If they weren’t gonna spend money on bulldogs and super-powered red hair, could they at least have tossed some coins towards any other visual aspect of “Inhumans?” Whether it’s the sets, the cinematography, the costumes or the props, these first two episodes of “Inhumans” are absolutely torturous on the eyes. Every room on Attilan is coated in the same drab grey color, it all resembles an abandoned prison more than a regal palace in terms of a color scheme. Meanwhile, the costumes are similarly terrible, with poor Black Bolt being adorned in some sort of black leather outfit ripped straight out of Bryan Singer’s 2000 X-Men movie. Instead of channeling the gorgeous visual stylings of Jack Kirby, the “Inhumans” TV show is instead channeling the visual look of Space Mutiny so closely that I’m shocked Cameron Mitchell didn’t show up as an Inhuman elder.


The characters inhabiting the various drab settings are a total wash too and that’s a pity since the actors seem like they have real talent that’s getting buried underneath abysmal writing and lackluster directing. Anson Mount is probably the only real element of note in the whole series premiere as he does a solid job with his body language in portraying this totally silent character. The rest of the cast comes across as more lost than anything else, with poor Isabelle Cornish as Crystal being stuck in what looks like a Holiday Inn hotel room for the vast majority of her screentime, while Iwan Rheon is a snooze as the villainous Maximus, a character who has one mood (mean but calm) for the entirety of the series premiere — and it gets so old so fast.


Like I said, all these actors get all the potential for them to do something interesting get zapped out of existence by the disastrous writing which is just agonizing, there’s no other word for it. The dialogue (especially the verbal demonstrations of supporting character Karnak’s super-power) is abysmal, but even worse is the way this story is structured; it just feels so sloppy and rushed in the way it parses out character development and major plot turns. For instance, Black Bolt has a tragic backstory involving him inadvertently killing his parents that’s abruptly introduced in a manner that left me in stitches while screentime devoted to key supporting characters Karnak and Gorgon in the second episode of the series feel like the ultimate example of storytelling padding as these two just chill out in Hawaii on their own individual adventures that are exceedingly boring to watch.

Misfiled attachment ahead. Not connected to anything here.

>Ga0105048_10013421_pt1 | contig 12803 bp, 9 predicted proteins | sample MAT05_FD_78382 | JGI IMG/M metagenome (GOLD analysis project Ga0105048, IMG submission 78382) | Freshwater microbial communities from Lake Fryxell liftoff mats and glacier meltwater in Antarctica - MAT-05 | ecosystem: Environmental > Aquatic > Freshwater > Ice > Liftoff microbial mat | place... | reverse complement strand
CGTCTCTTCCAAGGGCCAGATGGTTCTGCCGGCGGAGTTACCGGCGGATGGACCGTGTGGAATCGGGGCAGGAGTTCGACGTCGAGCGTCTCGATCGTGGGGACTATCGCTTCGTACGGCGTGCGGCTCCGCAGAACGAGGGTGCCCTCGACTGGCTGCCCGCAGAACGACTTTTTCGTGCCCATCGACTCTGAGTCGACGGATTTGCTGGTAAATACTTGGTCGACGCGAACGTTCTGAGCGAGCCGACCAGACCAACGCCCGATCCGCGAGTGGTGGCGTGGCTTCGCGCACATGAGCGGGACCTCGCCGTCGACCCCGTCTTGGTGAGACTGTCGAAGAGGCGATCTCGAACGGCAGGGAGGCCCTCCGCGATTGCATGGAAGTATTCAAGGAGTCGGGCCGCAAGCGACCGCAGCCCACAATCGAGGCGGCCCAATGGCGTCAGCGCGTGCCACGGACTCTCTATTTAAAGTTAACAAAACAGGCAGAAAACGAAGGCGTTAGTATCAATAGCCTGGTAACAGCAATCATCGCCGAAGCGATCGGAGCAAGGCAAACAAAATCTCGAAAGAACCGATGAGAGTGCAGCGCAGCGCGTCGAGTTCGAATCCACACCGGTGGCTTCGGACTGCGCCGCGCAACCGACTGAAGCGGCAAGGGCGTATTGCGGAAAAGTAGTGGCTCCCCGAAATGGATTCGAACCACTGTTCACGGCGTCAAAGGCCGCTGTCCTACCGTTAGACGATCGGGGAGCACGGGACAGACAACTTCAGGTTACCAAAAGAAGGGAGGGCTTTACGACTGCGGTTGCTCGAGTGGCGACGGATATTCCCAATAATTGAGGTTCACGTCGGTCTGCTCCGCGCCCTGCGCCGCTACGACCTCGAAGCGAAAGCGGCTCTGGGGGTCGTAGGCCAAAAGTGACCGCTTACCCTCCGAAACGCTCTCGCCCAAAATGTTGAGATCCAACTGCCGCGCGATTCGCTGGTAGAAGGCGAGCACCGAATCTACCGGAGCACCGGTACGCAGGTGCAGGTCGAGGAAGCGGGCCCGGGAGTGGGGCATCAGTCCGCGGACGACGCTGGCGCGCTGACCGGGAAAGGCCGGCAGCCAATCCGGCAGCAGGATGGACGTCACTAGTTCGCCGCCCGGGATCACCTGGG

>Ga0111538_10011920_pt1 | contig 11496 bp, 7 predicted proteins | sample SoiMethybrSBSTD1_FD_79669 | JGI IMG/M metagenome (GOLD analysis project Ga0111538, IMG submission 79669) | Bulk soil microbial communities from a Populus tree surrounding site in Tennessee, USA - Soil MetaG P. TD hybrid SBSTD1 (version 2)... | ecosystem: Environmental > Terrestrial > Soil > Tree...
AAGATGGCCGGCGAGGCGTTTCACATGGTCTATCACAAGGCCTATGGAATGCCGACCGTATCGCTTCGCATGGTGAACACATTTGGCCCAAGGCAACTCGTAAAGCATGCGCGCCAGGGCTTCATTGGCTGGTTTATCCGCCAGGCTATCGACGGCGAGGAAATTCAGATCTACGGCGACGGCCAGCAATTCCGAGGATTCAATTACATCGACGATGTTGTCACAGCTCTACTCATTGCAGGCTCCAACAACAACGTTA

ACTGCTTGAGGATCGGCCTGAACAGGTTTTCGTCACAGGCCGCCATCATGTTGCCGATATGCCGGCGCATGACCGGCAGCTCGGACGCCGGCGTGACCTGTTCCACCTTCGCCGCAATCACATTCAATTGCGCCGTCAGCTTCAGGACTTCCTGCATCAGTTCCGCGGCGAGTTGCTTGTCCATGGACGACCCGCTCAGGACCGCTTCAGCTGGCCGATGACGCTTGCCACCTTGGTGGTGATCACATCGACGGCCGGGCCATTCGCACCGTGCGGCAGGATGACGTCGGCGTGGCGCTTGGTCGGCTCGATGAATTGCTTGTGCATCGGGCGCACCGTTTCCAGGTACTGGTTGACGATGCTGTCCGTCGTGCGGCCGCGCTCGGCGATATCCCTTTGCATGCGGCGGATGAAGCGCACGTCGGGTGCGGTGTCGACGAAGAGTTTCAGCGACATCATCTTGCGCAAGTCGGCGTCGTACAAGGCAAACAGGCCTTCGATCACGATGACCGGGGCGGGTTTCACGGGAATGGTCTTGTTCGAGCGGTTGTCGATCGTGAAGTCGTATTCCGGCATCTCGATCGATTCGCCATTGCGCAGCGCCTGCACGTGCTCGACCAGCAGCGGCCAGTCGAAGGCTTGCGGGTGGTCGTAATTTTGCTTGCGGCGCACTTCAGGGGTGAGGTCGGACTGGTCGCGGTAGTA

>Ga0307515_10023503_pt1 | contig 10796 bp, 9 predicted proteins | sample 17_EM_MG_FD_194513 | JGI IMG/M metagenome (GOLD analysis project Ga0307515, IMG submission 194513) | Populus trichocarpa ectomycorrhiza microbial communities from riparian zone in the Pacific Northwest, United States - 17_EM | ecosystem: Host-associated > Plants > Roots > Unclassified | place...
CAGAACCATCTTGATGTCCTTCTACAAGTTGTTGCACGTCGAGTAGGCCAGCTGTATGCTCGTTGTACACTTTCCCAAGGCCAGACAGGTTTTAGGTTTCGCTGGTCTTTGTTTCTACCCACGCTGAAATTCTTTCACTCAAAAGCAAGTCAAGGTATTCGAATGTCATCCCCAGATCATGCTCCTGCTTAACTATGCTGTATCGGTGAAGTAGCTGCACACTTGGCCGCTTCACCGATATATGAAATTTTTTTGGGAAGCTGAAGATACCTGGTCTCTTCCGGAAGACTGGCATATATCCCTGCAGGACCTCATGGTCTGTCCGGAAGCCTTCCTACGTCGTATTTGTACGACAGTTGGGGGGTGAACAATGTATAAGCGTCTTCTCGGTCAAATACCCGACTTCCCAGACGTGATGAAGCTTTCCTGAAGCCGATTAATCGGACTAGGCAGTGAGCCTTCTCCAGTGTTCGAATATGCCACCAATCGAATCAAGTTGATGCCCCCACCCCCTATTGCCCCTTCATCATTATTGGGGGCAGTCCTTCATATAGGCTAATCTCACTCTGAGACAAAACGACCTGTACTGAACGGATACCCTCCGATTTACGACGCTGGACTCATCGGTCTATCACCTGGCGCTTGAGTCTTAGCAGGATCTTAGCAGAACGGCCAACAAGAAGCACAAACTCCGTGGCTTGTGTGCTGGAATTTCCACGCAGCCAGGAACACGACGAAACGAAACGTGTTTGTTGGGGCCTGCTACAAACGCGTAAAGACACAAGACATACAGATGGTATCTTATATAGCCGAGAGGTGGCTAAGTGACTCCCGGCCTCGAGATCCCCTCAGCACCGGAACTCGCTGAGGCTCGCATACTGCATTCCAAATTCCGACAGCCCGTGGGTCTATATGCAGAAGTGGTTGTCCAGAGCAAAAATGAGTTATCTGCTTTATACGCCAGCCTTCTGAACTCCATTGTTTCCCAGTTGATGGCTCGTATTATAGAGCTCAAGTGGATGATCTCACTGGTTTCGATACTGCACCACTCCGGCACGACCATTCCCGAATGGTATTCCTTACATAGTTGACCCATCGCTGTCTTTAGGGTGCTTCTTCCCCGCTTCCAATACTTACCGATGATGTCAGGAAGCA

The apex of botched execution of supposedly crucial plot points easily comes towards the first episode of Inhumans when Maximus shaves off Medusa’s hair. A shot of him just before he commits this act is yet another intended to be serious moment that just had me rolling over in laughter as Maximus clutches the most generic looking pair of shavers ever (couldn’t they give him a science-fiction weapon to cut her hair off with?) while the composition of this shot and the chosen camera angle don’t exude a sense of menace at all. If you flipped over to ABC right as this moment was transpiring, you’d think you’d stumbled onto some Sports Clips endorsed reality show involving haircuts. “Inhumans” isn’t that though, instead, it’s total garbage and that’s putting it gently. Yes, it’s aggravating the Inhumans TV show tosses out so much of its source material, but even removed from the comic books its based on, it’s still an absolutely awful piece of television programming with garish visuals and dismal writing.


Douglas Laman is a film critic,who, when not watching movies, attends Collin College, hangs out with friends and… watches movies. For more of his work and ramblings, visit his website at www.landofthenerds.blogspot.com